Tarrus Riley Contagious on LP
Tarrus Riley is the most promising of the second generation of Jamaica roots reggae singers. The son of Jimmy Riley – who has had a long career as a solo artist as well as being a former member of the Uniques and the Techniques - Tarrus' songs retain ties to the Jamaican roots tradition while still managing to sound distinctly contemporary.
His third album, 2009's Contagious, is grounded in a roots reggae tradition that is recast with a gleaming 21st century sheen courtesy of the album's primary producer, venerable saxophonist Dean Fraser and created by Grafton and Tuff Gong studios sovereignty including Sly and Robbie on drum and bass, guitarists Mitchum "Khan" Chin and Cat Coore, keyboardist Robbie Lyn and Fraser's impassioned sax styling.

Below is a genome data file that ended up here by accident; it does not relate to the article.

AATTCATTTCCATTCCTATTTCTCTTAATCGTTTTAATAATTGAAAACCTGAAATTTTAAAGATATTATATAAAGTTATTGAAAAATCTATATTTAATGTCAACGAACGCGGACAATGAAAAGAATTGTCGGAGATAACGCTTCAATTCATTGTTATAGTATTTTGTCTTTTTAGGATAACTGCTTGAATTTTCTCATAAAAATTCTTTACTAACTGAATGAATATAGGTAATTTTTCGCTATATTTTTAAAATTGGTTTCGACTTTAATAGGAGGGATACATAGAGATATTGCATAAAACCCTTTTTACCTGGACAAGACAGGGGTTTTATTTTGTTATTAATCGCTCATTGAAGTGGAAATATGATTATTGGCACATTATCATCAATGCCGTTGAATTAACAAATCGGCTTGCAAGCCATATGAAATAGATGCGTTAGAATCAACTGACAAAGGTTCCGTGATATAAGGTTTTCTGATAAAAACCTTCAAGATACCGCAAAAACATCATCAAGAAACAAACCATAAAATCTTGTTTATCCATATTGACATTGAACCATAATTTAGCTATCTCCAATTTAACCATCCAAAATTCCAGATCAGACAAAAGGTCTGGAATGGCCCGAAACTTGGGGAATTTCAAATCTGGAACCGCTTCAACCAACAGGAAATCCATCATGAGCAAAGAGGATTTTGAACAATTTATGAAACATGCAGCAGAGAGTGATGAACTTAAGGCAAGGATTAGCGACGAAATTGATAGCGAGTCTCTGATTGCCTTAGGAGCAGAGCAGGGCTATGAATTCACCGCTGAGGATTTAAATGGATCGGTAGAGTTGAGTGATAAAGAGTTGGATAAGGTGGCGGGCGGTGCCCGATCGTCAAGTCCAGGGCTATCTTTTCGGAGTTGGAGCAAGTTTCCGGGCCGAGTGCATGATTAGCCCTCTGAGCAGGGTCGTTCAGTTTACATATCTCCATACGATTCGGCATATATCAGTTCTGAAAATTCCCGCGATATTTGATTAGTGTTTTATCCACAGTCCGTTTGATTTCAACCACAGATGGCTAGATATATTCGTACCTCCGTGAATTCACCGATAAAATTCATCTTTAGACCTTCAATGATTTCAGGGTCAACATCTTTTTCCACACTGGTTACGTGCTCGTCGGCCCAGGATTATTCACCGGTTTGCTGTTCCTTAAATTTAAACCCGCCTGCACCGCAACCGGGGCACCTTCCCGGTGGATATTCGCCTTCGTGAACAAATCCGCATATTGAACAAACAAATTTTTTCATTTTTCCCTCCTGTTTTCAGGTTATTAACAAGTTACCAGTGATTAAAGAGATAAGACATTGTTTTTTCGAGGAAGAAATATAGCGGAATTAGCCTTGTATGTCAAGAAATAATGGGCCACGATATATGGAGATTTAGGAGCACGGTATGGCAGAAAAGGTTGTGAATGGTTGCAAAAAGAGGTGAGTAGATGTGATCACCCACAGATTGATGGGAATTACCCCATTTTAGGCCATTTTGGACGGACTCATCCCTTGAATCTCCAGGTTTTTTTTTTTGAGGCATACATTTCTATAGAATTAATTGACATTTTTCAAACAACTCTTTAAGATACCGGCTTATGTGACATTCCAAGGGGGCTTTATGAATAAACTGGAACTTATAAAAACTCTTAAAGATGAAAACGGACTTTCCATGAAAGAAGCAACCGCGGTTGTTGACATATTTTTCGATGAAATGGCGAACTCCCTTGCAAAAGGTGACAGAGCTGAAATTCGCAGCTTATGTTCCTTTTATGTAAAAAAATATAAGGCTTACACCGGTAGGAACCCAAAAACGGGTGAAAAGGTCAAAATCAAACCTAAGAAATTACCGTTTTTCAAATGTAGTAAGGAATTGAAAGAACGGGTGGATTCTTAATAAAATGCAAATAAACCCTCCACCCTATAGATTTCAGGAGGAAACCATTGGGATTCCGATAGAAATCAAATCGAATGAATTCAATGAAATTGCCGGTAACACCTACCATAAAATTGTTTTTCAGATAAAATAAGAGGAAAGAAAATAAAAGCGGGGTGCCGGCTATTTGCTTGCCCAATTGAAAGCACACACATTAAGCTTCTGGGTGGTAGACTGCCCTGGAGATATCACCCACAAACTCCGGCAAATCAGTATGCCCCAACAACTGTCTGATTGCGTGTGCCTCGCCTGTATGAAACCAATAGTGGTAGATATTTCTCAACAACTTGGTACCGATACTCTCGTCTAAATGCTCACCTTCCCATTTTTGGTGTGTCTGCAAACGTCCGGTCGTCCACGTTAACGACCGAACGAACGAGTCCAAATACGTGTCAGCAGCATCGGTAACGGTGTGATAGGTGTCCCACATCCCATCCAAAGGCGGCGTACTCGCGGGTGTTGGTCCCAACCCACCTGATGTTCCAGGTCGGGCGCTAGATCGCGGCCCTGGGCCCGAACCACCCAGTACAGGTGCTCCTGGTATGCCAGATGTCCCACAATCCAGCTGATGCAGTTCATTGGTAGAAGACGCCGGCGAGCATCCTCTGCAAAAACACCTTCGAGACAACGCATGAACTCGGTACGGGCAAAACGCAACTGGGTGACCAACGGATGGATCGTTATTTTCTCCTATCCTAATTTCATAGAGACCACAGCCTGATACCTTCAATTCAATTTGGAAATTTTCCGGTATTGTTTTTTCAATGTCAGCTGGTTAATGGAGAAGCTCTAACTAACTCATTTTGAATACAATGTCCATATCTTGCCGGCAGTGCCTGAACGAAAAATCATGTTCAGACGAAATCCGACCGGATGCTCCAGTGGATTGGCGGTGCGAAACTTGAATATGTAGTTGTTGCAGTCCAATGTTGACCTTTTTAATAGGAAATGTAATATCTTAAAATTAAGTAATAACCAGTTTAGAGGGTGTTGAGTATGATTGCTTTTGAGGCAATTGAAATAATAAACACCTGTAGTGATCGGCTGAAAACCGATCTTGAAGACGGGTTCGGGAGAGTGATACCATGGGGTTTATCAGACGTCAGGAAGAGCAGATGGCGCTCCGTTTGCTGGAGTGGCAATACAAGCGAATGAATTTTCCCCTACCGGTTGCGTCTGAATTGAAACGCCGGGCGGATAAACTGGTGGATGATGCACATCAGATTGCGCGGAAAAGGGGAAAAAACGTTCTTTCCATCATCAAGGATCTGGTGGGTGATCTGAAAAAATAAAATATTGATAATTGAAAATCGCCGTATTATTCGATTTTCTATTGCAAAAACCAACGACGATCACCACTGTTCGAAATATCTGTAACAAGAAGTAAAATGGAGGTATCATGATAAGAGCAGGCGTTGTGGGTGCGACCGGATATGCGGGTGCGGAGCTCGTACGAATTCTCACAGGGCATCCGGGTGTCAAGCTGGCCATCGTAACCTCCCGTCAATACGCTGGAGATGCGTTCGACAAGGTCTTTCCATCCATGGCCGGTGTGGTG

Contagious remarkably shifts between smoothly crooned lover's rock and artful Rastafarian declarations, provocative commentaries and dancehall's combustible edge, its cohesion provided by Tarrus' spectacularly emotive vocals and reliably inspiring words. As its title indicates, this highly infectious collection of 12 songs is characterized by symptoms of melodiousness, rapturous roots rhythms and hard hitting lyrical realities that are transmitted through repeated spins, resulting in a high grade musical fever from which you will not want to recover.
Tarrus returns to the rapid-fire deejaying of his Taurus days on "Good Girl Gone Bad" (featuring rising dancehall star Konshens) produced by Tarik "Russian" Johnston. On "Don't Judge," he cautions harsh judgments often times leads to reckless actions. Random brutality, war and an array of social injustices prompts the contemplative "Why So Much Wickedness?" A simple yet stirring invocation to His Majesty is expressed on "King Selassie" and the title track reworks the majestic one-drop rhythm from Bob Marley's immortal "Coming in From the Cold" as it details that untreatable sweet sickness.